Genetic engineering has not lead to the escape of “super weeds” that choke out native species. Genetically modified plants and animals are typically specialized to be achieve a human end rather than to maximize fitness. A myostatin-knockout cow will have a massive musculature which may be good for the butcher, but is an unnecessary metabolic cost in nature. Domestic plants engineered to produce maximal fruit per acre in pesticide/herbicide/fertilizer laden monoculture, are not going to out-compete native species in a forest. When was the last time you saw a stalk of corn growing outside a farm or garden? The “super weed” threat never materialized because no likely route to accidental creation of such a weed exists. It would be exceedingly difficult to make such a weed on purpose, let alone by accident.

Genetic engineering has not led to widespread use of biological weapons. This is not for lack of trying. Certainly there was research on biological weapons in the cold war and before. But as with “super weeds”, it is hard to genetically engineer a better pathogen. They could be selectively bred, but this would require large numbers of human test subjects. Motivation is also lacking. Biological weapons are not effective from a military theory point of view. Unlike nuclear weapons, they have limited stopping power. You cannot stop a line of tanks by dusting them with anthrax. Poison gas or conventional bombs are faster. Biological weapons also lack specificity. So, as with super weeds, there are practical and motivational reasons why biological weapon dangers remain unrealized.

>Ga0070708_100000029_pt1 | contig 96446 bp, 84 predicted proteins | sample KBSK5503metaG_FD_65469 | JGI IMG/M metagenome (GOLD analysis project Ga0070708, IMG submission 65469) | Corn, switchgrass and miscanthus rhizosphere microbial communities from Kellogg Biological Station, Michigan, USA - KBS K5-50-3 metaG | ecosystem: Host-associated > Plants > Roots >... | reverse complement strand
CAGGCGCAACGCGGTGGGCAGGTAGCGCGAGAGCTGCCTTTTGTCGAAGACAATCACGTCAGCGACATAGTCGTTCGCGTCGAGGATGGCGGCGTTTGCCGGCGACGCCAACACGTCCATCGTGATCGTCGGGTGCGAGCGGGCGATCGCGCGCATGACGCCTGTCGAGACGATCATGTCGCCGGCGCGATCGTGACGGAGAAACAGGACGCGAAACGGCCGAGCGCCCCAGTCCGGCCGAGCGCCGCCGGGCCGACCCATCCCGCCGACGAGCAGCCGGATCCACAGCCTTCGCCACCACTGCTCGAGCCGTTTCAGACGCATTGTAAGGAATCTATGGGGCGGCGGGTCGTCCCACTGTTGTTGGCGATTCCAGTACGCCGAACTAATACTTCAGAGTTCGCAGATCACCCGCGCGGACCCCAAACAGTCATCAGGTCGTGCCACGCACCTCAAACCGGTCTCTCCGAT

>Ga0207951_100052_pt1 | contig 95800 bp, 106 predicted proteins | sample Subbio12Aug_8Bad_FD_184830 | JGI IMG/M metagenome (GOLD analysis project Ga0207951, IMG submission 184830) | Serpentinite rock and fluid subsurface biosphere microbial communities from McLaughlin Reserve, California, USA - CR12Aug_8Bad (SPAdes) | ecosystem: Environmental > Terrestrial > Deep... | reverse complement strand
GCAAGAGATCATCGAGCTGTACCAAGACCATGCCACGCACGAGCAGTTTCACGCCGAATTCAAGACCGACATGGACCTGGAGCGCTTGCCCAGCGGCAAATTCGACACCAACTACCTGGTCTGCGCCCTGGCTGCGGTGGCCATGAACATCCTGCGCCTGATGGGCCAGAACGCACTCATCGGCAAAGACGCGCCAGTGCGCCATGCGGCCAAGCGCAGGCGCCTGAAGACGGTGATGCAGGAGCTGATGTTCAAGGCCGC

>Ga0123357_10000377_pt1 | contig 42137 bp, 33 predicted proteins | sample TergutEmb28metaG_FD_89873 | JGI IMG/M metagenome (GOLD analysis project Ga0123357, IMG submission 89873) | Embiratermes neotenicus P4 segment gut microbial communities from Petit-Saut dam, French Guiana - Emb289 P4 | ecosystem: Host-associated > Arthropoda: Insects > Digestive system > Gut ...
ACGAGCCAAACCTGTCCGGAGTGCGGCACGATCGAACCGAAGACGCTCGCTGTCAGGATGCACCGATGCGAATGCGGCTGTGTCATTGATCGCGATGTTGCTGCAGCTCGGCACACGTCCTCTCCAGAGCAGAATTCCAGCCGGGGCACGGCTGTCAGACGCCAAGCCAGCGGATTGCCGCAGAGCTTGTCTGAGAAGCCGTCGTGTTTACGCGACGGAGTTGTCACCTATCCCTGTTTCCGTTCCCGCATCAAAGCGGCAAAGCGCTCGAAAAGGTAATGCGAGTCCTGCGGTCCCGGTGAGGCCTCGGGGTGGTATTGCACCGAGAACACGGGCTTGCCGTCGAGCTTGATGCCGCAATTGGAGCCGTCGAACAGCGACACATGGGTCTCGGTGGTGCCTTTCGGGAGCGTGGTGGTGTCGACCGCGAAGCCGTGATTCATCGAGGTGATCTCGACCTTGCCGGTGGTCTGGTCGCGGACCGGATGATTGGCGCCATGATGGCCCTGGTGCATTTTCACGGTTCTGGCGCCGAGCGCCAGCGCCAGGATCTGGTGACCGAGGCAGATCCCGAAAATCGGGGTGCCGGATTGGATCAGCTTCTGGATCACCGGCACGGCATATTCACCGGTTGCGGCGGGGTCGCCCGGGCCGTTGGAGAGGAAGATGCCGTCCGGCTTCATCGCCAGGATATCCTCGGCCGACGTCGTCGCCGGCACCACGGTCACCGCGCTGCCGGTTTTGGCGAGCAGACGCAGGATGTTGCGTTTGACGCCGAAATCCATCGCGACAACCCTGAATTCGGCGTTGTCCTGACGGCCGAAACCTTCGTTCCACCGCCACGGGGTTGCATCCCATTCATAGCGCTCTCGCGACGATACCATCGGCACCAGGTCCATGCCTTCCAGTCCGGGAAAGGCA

Genetically engineered super-viruses are not escaping from research labs. There has been a fear for years that viruses collected from nature and bred or engineered in the lab could escape. This is a valid concern. Virologists often study the mutations that make a virus more virulent or that allow transmission between species. To this end, a researcher may randomly mutate a virus and select for variants with these features. If such variants can be found in the lab by random mutation, then such variants are likely to eventually arise in nature. Understanding this mutational profile helps us assess the risk a virus posses and aids in the design of vaccines. Good laboratory practice can minimize the risk of the viruses escaping. But accidents can happen. It is possible that the covid pandemic began in this way. Government cover-ups certainly happen. But even if covid did escape from a lab, it is just a sample of what was already in nature. New viral outbreaks occur every year. Most fizzle out. Virologists collect sample of these viruses and others from natural reservoirs. These virologists may be exposed to the viruses they collect, but so can anyone living proximity of the natural reservoir. The only difference is that the virologist knows to be careful. Fears of lab grown viruses over-estimate our ability to design pathogens, wrongly separates natural versus artificial mutagenesis, and underestimate our ability to contain viruses within the lab and respond to any outbreaks.